A Wish to Change the World
Last week TED released the names of the winners of the 2008 TED Prize, an honor that, according to TED, is “unlike any other award. Although the winners receive a prize of $100,000 each, the real prize is that they are granted a wish—a wish to change the world. There are no formal restrictions on the wish. We ask our winners to think big and to be creative. The goal is that it creates an incredible sense of excitement and common purpose. It inspires the TED community, and all those who hear about the wish, to offer their help in making the wish come true.”
Indeed, the three winners’ stories are truly inspirational:
• Neil Turok is the Chair of Mathematical Physics at Cambridge University, and as if his brilliant work on cosmology doesn’t keep him busy enough, he has founded the African Institute for Mathematical Sciences to promote mathematics and science in Africa; recruit and train talented students and teachers; and build capacity for African initiatives in education, research, and technology.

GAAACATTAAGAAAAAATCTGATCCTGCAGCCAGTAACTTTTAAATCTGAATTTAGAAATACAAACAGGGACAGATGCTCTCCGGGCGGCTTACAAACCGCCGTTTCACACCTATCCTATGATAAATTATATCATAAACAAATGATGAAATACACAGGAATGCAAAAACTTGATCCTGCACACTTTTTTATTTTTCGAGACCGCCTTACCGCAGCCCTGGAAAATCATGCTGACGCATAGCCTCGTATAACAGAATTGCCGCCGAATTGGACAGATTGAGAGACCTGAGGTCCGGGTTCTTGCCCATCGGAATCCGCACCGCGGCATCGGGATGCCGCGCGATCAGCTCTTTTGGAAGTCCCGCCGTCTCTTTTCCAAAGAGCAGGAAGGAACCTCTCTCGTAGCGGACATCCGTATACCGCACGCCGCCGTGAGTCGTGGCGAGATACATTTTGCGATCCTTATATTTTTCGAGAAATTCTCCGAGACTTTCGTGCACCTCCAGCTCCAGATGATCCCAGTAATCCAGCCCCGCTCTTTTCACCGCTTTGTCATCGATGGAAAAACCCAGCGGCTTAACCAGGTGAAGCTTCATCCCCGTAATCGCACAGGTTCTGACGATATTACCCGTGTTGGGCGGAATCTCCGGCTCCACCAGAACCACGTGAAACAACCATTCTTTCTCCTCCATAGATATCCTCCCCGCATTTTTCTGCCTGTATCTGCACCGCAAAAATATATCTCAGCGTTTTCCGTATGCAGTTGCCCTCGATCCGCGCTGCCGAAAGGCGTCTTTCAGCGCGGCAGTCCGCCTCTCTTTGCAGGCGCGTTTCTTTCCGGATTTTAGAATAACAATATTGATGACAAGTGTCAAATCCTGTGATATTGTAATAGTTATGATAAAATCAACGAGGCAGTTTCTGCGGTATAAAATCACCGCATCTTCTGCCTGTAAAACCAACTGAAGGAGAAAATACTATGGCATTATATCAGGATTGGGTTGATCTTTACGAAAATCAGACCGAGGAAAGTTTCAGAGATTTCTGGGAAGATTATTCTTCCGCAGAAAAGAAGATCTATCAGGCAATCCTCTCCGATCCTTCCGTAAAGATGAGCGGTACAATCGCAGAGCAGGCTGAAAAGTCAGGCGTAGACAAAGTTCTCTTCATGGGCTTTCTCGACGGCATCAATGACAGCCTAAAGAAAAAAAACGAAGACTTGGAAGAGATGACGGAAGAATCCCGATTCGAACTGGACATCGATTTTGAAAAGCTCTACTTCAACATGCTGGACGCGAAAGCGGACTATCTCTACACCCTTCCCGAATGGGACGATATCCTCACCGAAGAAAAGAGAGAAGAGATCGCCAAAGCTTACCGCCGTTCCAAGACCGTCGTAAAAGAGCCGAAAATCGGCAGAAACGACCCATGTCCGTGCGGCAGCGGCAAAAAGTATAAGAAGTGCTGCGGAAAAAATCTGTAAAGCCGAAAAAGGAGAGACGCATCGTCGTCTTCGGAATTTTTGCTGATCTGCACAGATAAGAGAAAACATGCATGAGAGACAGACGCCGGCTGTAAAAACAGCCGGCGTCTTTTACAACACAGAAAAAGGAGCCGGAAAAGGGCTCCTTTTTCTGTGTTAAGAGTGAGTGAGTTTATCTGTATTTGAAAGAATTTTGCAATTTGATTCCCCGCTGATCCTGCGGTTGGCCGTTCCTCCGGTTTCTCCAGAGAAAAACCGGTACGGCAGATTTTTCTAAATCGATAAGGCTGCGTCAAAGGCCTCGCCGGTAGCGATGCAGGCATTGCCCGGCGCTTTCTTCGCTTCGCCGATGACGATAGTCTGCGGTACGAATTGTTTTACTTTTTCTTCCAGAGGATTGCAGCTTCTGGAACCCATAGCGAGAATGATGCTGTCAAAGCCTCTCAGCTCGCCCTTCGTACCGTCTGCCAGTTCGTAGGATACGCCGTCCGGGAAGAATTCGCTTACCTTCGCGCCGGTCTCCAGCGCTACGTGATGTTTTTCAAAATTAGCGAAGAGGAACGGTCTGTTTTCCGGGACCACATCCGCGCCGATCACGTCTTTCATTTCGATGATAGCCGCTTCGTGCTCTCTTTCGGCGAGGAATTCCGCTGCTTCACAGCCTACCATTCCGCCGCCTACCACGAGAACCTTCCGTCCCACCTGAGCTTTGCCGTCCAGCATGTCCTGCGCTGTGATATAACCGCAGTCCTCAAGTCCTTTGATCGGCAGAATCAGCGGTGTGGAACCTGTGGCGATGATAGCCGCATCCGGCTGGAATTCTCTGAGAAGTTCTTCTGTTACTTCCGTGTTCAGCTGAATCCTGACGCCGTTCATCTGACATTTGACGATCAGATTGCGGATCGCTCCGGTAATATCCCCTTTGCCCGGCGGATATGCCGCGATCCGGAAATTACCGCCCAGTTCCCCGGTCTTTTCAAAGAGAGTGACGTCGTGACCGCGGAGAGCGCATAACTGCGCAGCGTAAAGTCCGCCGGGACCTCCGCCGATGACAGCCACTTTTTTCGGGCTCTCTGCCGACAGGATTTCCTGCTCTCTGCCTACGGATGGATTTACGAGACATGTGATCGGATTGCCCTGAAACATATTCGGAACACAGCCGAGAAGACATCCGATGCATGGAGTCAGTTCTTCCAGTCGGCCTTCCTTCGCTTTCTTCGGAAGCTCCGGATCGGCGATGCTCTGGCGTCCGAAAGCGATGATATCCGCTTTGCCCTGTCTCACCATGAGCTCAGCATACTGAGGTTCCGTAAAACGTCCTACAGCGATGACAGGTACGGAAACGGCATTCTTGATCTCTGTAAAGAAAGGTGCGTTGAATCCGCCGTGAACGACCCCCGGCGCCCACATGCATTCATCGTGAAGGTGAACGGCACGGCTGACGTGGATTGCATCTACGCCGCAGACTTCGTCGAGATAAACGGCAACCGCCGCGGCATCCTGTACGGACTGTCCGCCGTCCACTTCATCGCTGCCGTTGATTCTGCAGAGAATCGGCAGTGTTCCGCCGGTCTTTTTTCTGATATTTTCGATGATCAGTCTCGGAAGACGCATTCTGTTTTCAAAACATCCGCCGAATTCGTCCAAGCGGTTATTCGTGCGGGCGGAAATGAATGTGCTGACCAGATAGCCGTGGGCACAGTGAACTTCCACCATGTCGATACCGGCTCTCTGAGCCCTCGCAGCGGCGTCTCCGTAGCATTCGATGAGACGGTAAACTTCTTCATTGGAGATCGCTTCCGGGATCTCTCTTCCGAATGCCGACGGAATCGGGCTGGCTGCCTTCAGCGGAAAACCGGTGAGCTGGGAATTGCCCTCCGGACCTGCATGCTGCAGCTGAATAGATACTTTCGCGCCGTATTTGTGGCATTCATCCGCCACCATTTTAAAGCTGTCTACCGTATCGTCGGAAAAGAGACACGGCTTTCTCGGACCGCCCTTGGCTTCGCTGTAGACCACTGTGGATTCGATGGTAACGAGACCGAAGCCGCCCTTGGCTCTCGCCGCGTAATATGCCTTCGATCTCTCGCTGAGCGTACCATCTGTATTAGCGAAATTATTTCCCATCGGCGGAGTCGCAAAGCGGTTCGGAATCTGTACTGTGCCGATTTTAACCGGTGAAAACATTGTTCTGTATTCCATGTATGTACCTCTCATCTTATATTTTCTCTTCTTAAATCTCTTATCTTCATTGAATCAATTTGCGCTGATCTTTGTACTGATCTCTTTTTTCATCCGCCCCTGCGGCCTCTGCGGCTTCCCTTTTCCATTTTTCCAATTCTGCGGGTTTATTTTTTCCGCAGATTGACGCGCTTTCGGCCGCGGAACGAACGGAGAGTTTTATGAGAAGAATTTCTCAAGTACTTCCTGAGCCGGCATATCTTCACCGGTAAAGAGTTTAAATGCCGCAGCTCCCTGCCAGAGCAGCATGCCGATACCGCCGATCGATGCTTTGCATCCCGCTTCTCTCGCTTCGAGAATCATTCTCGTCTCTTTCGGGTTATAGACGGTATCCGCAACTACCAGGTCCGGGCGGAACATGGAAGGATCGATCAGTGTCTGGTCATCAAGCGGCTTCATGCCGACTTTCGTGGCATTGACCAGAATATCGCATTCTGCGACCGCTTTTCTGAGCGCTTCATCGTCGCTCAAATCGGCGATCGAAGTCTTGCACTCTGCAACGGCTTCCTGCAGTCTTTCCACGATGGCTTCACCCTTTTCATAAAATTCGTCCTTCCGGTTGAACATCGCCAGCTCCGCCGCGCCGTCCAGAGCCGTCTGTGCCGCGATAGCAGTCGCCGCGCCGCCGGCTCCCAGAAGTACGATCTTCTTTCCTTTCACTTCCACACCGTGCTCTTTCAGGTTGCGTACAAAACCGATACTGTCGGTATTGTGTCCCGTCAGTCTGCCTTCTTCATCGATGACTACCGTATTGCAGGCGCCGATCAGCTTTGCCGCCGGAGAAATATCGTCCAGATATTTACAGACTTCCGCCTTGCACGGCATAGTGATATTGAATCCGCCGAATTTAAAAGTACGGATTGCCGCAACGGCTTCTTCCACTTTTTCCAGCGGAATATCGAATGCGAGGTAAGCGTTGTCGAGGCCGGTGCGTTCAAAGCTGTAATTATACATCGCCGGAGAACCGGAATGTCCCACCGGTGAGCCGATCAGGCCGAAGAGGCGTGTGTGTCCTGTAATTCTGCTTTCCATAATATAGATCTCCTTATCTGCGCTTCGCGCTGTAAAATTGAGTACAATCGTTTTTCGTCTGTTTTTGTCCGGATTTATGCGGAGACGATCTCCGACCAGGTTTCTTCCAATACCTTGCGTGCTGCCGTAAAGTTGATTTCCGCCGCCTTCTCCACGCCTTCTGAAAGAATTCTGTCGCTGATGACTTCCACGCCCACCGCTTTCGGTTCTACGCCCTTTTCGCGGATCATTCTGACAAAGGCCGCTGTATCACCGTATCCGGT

• Dave Eggers, author of A Heartbreaking Work of Staggering Genius, and What is What, uses his ‘spare time’ to start 826 National , a family of seven nonprofit organizations dedicated to helping students, ages 6-18, with expository and creative writing; co-found The Voice of Witness series, an oral history project that allows those most affected by contemporary social injustice to speak for themselves; and co-found the Valentino Achak Deng Foundation, which aims to empower war-affected Sudanese populations.
• Karen Armstrong , called the “most original and inclusive thinker on the role of religion in the modern world”, and “a bridge between religions", has written more than twenty critically-acclaimed and best-selling books—including A History of God, The Spiral Staircase and The Great Transformation—that examine the differences and profound similarities between Christianity, Islam, Judaism, and the world's other great religions.
It will certainly be exciting to learn the world-changing wishes of three such amazing individuals. Perhaps even more inspirational is the idea that anyone who wishes to change the world can do so. One doesn’t really need to be recognized by TED Talks to declare a passion to make a difference and build a community to advance the cause. We all have hometown heroes in our communities whose daily efforts create significant positive social impact. Also, organizations like change.org and wiserearth offer tools and resources to connect folks and build community around social issues. So even those of us who are not as successful or famous as the TED prize winners can ask ourselves what wish we have to change the world, and can help make it come true.